Sinn Féin spokesperson for Children and Youth Affairs Kathleen Funchion TD has said that Tusla’s appearance at the Oireachtas Committee today (Wednesday) left further questions around accountability for the safety of children in the early years sector.
The TD for Carlow/Kilkenny was speaking after the Committee meeting which was convened following the recent RTÉ Primetime Investigates programme. The investigation revealed disturbing practices at a chain of crèches in Dublin.
Deputy Funchion told the Committee that if government was serious about improving standards and safety in the early years sector, they should take big business profit out of the equation.
Kathleen Funchion TD said: “Following engagements with parents of the children who attend the crèches in question, and as a parent myself, I found Tusla’s contributions today wholly inadequate and shocking.
“The Department for Children and Youth Affairs need to be more robust in their dealings with Tusla and they must stand up for children. This wan't the case today when we witnessed the Department expressing their unreserved support for Tusla.
“Tusla revealed to the committee that it does not have statutory authority to shut down unregistered crèches.
“Their only course of action is to write a ‘cease-and-desist’ letter, and if that is unsuccessful, they may proceed with legal action - which can take months.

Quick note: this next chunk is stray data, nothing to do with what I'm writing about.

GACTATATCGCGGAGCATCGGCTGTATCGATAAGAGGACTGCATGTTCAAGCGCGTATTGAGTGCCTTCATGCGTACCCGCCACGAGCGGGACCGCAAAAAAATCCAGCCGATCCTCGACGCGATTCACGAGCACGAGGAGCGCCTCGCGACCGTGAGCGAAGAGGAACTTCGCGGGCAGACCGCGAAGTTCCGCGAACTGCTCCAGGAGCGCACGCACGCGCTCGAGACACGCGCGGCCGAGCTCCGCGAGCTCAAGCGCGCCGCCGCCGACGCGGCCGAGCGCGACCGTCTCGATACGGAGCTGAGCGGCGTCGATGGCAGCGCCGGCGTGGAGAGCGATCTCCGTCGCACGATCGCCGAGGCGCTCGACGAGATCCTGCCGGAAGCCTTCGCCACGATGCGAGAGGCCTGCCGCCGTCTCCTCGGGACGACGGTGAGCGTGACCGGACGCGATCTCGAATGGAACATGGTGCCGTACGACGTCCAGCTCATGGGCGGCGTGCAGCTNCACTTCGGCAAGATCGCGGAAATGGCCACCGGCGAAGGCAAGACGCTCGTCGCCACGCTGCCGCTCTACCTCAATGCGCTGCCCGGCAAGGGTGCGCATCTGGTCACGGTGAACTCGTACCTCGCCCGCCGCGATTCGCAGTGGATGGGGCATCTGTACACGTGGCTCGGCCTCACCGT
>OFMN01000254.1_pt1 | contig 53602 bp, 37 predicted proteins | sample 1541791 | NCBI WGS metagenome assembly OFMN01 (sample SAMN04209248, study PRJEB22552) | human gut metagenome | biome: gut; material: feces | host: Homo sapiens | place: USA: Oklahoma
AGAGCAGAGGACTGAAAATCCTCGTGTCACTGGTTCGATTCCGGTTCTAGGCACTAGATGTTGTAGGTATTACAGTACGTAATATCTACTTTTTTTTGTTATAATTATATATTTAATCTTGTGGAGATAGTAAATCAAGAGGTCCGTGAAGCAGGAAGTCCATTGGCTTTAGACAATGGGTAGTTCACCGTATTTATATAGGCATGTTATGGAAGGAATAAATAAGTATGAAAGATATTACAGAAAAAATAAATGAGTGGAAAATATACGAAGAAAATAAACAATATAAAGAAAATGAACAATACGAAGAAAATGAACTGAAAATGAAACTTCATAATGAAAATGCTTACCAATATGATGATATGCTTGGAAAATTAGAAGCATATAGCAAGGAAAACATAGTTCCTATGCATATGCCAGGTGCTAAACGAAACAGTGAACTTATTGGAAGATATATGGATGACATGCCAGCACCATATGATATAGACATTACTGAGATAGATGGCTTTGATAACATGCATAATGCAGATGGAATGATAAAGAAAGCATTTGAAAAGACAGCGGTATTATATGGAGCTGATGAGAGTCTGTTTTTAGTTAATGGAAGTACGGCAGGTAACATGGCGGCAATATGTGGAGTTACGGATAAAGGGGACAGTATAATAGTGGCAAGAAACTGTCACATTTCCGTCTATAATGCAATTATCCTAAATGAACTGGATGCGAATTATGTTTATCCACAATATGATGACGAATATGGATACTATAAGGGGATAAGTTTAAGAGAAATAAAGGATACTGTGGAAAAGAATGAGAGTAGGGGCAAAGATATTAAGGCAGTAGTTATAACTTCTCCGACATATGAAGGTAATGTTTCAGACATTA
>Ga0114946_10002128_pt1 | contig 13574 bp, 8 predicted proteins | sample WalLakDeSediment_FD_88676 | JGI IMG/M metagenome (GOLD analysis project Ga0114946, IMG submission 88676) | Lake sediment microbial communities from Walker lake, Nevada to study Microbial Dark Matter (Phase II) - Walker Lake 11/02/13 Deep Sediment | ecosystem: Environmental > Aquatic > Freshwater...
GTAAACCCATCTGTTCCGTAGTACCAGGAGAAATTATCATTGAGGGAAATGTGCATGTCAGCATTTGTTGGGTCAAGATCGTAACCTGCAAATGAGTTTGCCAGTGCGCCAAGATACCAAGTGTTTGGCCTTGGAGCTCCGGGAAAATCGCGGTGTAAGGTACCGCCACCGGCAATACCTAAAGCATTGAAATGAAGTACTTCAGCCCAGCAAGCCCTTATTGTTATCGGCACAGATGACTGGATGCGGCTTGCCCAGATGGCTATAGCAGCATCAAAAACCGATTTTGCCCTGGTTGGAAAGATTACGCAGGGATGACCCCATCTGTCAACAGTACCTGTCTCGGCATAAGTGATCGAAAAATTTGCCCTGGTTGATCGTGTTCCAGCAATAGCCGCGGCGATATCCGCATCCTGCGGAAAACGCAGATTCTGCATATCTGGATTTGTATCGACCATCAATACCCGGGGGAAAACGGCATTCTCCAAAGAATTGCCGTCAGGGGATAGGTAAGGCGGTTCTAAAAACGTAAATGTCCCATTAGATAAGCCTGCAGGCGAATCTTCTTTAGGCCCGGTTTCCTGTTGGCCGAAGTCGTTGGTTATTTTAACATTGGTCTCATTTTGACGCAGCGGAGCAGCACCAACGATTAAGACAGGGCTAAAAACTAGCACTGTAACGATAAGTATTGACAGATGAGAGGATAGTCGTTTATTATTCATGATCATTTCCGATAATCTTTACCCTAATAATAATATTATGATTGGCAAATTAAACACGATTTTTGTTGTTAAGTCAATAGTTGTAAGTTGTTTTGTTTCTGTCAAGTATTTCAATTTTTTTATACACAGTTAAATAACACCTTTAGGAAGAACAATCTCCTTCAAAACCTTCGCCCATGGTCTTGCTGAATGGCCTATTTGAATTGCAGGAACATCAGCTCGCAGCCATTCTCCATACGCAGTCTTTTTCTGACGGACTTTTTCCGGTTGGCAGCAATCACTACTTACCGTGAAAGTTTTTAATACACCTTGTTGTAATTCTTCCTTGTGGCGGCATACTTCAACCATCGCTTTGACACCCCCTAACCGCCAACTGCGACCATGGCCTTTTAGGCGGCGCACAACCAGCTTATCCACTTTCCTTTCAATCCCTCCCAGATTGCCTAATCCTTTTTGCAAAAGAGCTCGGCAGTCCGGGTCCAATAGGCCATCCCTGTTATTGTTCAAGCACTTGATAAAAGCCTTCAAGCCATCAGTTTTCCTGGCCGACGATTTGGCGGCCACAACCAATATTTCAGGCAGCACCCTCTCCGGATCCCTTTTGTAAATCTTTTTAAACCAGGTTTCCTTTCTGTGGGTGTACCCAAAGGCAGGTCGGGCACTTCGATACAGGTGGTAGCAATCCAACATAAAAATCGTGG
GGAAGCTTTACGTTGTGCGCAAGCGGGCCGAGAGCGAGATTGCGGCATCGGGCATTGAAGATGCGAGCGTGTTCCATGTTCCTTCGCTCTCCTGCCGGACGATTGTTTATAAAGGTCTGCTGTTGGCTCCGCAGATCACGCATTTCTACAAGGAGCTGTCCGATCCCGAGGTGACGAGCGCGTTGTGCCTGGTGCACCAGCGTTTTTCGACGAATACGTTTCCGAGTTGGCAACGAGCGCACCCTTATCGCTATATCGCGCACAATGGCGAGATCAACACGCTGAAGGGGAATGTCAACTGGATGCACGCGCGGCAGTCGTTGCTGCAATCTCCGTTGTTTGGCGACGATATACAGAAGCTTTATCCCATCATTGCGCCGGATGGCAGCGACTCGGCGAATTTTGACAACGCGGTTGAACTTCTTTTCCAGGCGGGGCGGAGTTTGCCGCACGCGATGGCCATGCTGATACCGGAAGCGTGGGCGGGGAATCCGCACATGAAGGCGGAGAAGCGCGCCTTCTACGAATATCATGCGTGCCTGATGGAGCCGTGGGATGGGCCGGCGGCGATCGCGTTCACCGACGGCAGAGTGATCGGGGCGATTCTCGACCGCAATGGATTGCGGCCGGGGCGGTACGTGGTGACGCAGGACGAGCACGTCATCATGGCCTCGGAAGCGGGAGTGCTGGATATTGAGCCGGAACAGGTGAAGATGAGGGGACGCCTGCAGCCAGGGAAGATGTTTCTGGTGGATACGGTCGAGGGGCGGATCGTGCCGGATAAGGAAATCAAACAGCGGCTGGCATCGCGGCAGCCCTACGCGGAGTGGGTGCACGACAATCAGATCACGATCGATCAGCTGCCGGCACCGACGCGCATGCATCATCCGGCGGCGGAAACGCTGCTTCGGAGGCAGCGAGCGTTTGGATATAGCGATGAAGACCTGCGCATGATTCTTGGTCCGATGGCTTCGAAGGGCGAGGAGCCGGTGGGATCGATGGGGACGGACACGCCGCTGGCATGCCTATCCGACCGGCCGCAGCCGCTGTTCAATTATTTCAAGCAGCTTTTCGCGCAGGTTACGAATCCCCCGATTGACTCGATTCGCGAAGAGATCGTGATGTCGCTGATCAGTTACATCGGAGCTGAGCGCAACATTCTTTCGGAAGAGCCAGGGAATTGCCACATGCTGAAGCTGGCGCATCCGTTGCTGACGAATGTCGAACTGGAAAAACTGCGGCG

“The Department of Children and Youth Affairs stated that the situation with the Hyde and Seek branch is a very rare unfortunate occurrence. However, comments made by Tusla lead us to believe that there could potentially be crèches operating which are currently under review.
“This is a completely unacceptable situation for vulnerable young children to be in.
“We were told by Tusla representatives that when a service has been found to be repeatedly in breach of regulations, it is very difficult to close them down, and that disciplinary processes can take a long time.
“In the meantime, children are being left to chance."
Deputy Funchion also called for workers in the early years sector to be recognised and valued for their work:
“For the large part, early years services deliver high quality care to children and workers in this sector are committed to delivering a crucial service.
“Most of these workers are on very low wages and in precarious working conditions. They are massively undervalued in terms of pay and conditions. The early years workforce must be valued if we expect our children to be valued.
“Urgent remedial action is now required for the crèches identified by RTÉ Primetime Investigates.
“We fully support Early Childhood Ireland’s call for the establishment of a small team to deliver significant and sustainable interventions so that changes can be made to address the failings identified by Primetime Investigates.
“There is a commitment within the national early years strategy ‘First 5’ to examine the establishment of a dedicated statutory agency for the early years sector.
“No more time can be wasted – this needs to happen now. It can’t be left up to RTE Investigates team to monitor the early years sector.
“The state and Tusla have an obligation to ensure our children are being cared for appropriately and safely – particularly when parents are often paying what amounts to a second mortgage for care in terms of cost.”